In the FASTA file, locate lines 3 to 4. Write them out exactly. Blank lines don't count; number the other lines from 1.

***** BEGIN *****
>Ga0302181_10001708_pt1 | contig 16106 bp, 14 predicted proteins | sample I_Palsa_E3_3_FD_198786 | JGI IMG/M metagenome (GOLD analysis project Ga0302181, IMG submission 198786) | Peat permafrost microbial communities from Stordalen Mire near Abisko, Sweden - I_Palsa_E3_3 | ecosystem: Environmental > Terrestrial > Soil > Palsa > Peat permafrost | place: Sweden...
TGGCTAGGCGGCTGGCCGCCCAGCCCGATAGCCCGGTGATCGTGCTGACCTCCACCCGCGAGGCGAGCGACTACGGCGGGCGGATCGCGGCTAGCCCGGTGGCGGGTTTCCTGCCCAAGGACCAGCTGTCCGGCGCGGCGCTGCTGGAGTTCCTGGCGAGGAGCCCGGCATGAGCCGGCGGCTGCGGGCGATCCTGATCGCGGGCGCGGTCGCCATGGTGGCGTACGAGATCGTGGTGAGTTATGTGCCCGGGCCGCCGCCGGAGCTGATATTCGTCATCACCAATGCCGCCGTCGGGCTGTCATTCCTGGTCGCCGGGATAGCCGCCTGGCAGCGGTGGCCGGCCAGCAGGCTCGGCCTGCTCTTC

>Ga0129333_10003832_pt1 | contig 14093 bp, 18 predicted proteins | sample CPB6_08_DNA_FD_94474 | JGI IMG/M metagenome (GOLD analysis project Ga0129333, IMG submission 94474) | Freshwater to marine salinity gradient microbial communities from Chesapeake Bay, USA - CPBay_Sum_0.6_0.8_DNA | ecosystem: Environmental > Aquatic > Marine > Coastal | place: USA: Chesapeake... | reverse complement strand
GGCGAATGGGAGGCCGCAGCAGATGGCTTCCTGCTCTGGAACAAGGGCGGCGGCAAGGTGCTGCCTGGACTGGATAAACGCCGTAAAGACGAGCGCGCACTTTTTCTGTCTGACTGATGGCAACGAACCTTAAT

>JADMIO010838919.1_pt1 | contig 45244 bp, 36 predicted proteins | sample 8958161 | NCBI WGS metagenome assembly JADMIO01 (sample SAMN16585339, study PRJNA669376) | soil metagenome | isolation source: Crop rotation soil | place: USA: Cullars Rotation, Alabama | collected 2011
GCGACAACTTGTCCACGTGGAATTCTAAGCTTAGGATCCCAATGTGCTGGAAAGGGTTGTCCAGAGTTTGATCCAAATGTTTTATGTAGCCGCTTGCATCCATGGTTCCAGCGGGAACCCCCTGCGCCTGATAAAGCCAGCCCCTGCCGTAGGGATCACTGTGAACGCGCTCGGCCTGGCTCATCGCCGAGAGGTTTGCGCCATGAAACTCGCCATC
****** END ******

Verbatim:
>Ga0129333_10003832_pt1 | contig 14093 bp, 18 predicted proteins | sample CPB6_08_DNA_FD_94474 | JGI IMG/M metagenome (GOLD analysis project Ga0129333, IMG submission 94474) | Freshwater to marine salinity gradient microbial communities from Chesapeake Bay, USA - CPBay_Sum_0.6_0.8_DNA | ecosystem: Environmental > Aquatic > Marine > Coastal | place: USA: Chesapeake... | reverse complement strand
GGCGAATGGGAGGCCGCAGCAGATGGCTTCCTGCTCTGGAACAAGGGCGGCGGCAAGGTGCTGCCTGGACTGGATAAACGCCGTAAAGACGAGCGCGCACTTTTTCTGTCTGACTGATGGCAACGAACCTTAAT